Bishop Henderson Primary School – Case Study
Coaching Case Study – Bishop Henderson Primary School
Coaching in schools is not a new topic, but effective use of coaching within education is as current as any, particularly in a climate of managing continuous change.
Headteacher Tonie Scott has been leading a project to use coaching as part of a development exercise to reinvigorate passion for teaching and learning within a rural school between Wells and Bath. Although coaching was introduced to the school by a consultant some 4 years ago, the concise training event had limited impact and the initiative failed to make any short term impact.
After reviewing her options, Tonie undertook an ILM coaching course with SCIL in order to understand better the mindset required to coach effectively, and to understand how to ensure the process is structured in order to bring about measureable results. The school’s journey since then has been one of steady transformation, influenced by SCIL’s own training and facilitation staff with experience and knowledge of using coaching to manage change.
A group of willing and enthusiastic staff received a more bespoke in house course, orientated around their needs for being catalysts for change within the school. The training focused on not only the process and skills of coaching, but on how to support colleagues with a range of educational topics. The support of this group was invaluable at a whole school Inset, held in September, where the intent was to cascade the coaching approach to the whole staff. One of the most significant outcomes was that staff succeeded in making immediate use of the coaching methodology to set new effective short term goals for their teaching and learning at the start of a new school year.
Since then, Tonie has employed coaching to reorientate the performance management process; using it to create a more engaging dialogue with staff about their development needs, particularly in relation to observed delivery during lesson walks. In addition, staff now use the coaching model to hold more structured (albeit brief) discussions between lessons about teaching and learning. She has also embedded the coaching model within regular staff meetings, not only in the way that the meetings are run, but also allowing staff valuable time to use the process to move forward and find solutions to their own pressing issues. Success breeds success and recognising the usefulness of a coaching model, Tonie used the coaching format to help a newly formed Inclusion Team identify its aims and objectives.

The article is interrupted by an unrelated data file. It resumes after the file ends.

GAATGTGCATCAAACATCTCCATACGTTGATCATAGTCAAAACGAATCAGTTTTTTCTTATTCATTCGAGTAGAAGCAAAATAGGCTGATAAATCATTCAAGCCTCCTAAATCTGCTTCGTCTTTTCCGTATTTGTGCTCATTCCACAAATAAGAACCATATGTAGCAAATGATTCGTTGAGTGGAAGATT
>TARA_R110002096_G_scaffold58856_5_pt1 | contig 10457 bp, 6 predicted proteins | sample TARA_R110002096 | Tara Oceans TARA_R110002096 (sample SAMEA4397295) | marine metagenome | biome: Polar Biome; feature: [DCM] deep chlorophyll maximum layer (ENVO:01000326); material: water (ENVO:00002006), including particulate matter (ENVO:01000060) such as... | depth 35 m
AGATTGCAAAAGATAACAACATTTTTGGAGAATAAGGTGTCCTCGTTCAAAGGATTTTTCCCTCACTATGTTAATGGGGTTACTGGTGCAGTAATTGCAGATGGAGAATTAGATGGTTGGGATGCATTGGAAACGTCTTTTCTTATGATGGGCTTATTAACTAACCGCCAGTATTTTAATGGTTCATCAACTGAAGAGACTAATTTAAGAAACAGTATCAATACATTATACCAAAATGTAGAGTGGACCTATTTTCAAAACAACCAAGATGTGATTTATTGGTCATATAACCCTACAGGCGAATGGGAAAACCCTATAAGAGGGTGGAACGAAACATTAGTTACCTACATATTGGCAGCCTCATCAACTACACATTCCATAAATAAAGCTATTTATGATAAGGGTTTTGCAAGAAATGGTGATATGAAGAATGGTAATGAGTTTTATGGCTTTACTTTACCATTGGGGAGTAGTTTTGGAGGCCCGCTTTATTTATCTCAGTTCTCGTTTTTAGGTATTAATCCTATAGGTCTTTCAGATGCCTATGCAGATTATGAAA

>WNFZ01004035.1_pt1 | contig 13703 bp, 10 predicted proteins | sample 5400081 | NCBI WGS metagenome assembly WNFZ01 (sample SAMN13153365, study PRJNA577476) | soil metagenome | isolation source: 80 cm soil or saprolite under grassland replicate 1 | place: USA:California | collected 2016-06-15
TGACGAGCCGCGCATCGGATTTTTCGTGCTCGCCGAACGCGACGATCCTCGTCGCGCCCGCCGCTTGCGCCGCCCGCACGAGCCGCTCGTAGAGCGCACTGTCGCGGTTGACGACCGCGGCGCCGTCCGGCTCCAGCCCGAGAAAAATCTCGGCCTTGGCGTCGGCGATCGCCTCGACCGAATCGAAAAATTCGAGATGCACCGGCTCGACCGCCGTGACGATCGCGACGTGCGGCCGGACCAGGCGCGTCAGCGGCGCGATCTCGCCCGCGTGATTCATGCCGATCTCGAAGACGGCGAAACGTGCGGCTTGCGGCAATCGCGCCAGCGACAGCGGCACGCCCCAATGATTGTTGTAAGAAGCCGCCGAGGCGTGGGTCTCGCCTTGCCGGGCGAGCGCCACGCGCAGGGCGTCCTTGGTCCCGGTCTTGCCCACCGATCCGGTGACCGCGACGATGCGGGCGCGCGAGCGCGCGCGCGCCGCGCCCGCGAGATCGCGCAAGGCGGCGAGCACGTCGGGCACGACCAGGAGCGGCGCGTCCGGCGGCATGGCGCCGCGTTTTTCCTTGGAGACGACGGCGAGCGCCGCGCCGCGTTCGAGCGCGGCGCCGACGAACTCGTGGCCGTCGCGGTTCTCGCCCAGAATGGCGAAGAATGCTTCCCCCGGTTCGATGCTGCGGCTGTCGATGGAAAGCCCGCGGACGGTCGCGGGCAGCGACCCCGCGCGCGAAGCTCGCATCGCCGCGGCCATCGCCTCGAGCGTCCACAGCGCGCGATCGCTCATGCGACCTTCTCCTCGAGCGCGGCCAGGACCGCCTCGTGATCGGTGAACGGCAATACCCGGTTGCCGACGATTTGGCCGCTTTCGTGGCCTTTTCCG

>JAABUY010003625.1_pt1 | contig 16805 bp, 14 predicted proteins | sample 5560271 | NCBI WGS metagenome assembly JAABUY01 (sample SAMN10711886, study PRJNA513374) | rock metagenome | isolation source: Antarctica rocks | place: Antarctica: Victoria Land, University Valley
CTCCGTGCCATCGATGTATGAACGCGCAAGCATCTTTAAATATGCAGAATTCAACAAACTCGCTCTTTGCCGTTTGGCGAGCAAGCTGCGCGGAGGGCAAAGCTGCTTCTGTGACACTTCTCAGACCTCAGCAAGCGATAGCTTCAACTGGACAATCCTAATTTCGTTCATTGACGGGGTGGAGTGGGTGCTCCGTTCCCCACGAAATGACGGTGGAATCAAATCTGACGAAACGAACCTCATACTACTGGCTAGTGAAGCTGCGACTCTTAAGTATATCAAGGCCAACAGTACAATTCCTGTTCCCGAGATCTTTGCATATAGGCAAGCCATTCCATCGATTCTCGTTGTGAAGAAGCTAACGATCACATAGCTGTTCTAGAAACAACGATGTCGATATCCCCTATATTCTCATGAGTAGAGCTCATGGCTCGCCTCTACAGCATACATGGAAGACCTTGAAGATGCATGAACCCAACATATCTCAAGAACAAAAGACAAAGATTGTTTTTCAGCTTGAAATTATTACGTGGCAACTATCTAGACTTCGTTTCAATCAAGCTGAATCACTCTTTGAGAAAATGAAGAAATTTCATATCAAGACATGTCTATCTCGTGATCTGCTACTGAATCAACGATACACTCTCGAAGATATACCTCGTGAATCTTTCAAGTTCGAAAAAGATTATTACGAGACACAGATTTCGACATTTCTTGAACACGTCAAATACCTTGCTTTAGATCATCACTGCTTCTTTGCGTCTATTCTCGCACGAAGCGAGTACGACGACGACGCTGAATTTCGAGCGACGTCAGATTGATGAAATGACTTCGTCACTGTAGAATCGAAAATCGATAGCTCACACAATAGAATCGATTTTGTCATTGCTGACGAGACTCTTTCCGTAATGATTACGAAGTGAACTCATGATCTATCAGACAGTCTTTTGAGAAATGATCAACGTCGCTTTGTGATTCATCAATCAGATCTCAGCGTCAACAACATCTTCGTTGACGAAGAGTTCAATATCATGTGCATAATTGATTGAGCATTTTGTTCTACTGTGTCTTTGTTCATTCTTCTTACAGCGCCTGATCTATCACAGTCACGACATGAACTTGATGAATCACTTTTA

Tonie keeps in touch with the coaching process through her own development and recognises its short, medium and long term benefits to herself and her school. With an Ofsted phone call expected sometime soon, what has been of most value to her has been using coaching as part of a delegation and support process, orientated around engaging staff to collect relevant and accurate data while review of the school’s Self-evaluation form. 3 months in to her new project she is now setting up processes to monitor and evaluate the impact of coaching throughout the school,
It is early days but she feels…
“That the coaching approach is gradually creating a more collaborative atmosphere, it gives a structure for people to approach and solve problems. In addition, using the tools of coaching during meetings is very effective, using a model such as TGROW and the development wheel that the staff are familiar with helps to give structure to meetings and reduces the potential for conflict to become personal.”
However, she is the first to recognise that the leadership team need to ensure that time is allocated so that staff have time to engage with and develop the process. They also need to use the tools at every opportunity during usual school activities, procedures, meetings etc. so that the overall approach becomes embedded in day to day practice.
I If you are interested in finding out more about how to use coaching to support continuous improvement in your school contact us here.
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